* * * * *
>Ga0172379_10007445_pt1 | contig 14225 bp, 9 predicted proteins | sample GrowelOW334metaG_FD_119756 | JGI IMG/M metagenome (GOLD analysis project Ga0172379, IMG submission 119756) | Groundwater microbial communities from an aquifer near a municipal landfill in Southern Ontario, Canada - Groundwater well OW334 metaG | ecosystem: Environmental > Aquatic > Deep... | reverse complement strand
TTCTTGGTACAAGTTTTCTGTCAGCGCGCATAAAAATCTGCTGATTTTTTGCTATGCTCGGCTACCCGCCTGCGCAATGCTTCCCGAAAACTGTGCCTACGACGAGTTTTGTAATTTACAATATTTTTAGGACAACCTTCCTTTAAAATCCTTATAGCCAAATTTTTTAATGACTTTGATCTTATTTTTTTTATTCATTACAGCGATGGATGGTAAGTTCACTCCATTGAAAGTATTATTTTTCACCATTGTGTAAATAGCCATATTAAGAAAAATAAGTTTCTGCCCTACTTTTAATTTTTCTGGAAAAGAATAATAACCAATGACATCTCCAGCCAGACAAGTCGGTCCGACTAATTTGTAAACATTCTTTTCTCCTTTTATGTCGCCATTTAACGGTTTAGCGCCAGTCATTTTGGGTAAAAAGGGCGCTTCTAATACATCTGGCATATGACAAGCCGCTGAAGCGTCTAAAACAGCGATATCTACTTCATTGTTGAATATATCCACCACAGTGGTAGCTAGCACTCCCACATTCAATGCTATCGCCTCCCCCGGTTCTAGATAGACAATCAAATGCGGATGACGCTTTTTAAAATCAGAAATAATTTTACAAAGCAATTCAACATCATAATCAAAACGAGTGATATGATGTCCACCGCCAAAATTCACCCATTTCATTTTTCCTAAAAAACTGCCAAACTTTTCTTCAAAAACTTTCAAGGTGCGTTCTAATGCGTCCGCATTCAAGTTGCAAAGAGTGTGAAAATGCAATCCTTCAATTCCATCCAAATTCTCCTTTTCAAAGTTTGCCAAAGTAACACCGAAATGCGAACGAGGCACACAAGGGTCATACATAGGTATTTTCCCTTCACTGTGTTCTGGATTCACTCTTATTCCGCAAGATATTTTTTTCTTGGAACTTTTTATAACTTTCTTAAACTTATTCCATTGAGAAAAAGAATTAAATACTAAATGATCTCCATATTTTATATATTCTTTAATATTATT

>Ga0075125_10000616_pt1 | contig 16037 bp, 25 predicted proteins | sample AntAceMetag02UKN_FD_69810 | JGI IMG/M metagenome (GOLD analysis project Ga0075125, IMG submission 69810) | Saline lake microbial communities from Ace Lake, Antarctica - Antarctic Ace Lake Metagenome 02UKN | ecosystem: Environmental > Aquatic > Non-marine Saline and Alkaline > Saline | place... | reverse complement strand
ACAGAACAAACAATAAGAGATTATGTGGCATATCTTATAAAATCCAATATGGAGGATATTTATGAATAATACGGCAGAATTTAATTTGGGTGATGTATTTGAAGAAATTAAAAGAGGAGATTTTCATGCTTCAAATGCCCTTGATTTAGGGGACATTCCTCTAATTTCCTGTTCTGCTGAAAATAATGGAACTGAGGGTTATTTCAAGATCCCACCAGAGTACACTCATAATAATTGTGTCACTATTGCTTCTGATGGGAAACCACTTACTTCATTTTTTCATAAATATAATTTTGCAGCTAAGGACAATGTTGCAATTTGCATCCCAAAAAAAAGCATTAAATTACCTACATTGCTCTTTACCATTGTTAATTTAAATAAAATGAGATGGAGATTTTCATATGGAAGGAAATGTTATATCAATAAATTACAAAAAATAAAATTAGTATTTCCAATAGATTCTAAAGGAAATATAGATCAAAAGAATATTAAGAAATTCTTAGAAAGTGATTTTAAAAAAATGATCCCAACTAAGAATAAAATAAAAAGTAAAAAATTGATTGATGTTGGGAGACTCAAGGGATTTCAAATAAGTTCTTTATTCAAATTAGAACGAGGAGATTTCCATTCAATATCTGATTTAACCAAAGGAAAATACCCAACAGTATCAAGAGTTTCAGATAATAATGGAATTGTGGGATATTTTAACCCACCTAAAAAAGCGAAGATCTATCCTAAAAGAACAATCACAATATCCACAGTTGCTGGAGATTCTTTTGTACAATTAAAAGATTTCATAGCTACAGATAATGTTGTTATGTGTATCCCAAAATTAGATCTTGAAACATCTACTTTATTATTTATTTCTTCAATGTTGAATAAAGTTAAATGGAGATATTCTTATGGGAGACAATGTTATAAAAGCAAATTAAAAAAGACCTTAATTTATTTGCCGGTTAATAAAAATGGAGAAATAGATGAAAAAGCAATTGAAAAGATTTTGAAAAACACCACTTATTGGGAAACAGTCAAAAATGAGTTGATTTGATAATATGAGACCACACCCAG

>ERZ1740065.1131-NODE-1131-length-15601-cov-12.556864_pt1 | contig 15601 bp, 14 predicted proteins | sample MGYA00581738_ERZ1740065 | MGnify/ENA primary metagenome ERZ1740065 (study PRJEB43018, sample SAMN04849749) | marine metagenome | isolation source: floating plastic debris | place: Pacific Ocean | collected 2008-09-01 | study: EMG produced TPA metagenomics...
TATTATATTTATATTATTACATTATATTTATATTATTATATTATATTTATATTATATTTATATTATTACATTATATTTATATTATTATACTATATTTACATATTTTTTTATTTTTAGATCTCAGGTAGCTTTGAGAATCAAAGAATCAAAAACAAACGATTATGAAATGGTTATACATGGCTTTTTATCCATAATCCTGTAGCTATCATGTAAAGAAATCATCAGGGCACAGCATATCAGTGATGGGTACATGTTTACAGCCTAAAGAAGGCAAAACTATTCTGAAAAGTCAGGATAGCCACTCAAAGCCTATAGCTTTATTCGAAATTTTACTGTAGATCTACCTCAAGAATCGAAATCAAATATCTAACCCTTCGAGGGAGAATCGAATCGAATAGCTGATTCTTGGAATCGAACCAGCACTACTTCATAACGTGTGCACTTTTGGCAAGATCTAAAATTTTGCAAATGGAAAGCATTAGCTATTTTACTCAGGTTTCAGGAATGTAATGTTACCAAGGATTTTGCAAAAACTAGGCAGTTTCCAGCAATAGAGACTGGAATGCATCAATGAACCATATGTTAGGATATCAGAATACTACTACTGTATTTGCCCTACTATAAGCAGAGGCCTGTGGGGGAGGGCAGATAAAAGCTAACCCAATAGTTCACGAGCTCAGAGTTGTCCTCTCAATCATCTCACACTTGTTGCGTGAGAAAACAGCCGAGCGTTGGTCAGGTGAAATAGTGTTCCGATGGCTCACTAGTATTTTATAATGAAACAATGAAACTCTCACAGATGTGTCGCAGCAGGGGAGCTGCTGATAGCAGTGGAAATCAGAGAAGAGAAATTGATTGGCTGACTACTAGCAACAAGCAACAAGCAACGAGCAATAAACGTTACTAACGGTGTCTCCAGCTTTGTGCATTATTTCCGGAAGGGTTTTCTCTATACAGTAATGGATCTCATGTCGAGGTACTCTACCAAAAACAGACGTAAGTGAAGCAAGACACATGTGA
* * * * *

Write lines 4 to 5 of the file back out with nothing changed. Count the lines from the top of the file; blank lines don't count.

ACAGAACAAACAATAAGAGATTATGTGGCATATCTTATAAAATCCAATATGGAGGATATTTATGAATAATACGGCAGAATTTAATTTGGGTGATGTATTTGAAGAAATTAAAAGAGGAGATTTTCATGCTTCAAATGCCCTTGATTTAGGGGACATTCCTCTAATTTCCTGTTCTGCTGAAAATAATGGAACTGAGGGTTATTTCAAGATCCCACCAGAGTACACTCATAATAATTGTGTCACTATTGCTTCTGATGGGAAACCACTTACTTCATTTTTTCATAAATATAATTTTGCAGCTAAGGACAATGTTGCAATTTGCATCCCAAAAAAAAGCATTAAATTACCTACATTGCTCTTTACCATTGTTAATTTAAATAAAATGAGATGGAGATTTTCATATGGAAGGAAATGTTATATCAATAAATTACAAAAAATAAAATTAGTATTTCCAATAGATTCTAAAGGAAATATAGATCAAAAGAATATTAAGAAATTCTTAGAAAGTGATTTTAAAAAAATGATCCCAACTAAGAATAAAATAAAAAGTAAAAAATTGATTGATGTTGGGAGACTCAAGGGATTTCAAATAAGTTCTTTATTCAAATTAGAACGAGGAGATTTCCATTCAATATCTGATTTAACCAAAGGAAAATACCCAACAGTATCAAGAGTTTCAGATAATAATGGAATTGTGGGATATTTTAACCCACCTAAAAAAGCGAAGATCTATCCTAAAAGAACAATCACAATATCCACAGTTGCTGGAGATTCTTTTGTACAATTAAAAGATTTCATAGCTACAGATAATGTTGTTATGTGTATCCCAAAATTAGATCTTGAAACATCTACTTTATTATTTATTTCTTCAATGTTGAATAAAGTTAAATGGAGATATTCTTATGGGAGACAATGTTATAAAAGCAAATTAAAAAAGACCTTAATTTATTTGCCGGTTAATAAAAATGGAGAAATAGATGAAAAAGCAATTGAAAAGATTTTGAAAAACACCACTTATTGGGAAACAGTCAAAAATGAGTTGATTTGATAATATGAGACCACACCCAG

>ERZ1740065.1131-NODE-1131-length-15601-cov-12.556864_pt1 | contig 15601 bp, 14 predicted proteins | sample MGYA00581738_ERZ1740065 | MGnify/ENA primary metagenome ERZ1740065 (study PRJEB43018, sample SAMN04849749) | marine metagenome | isolation source: floating plastic debris | place: Pacific Ocean | collected 2008-09-01 | study: EMG produced TPA metagenomics...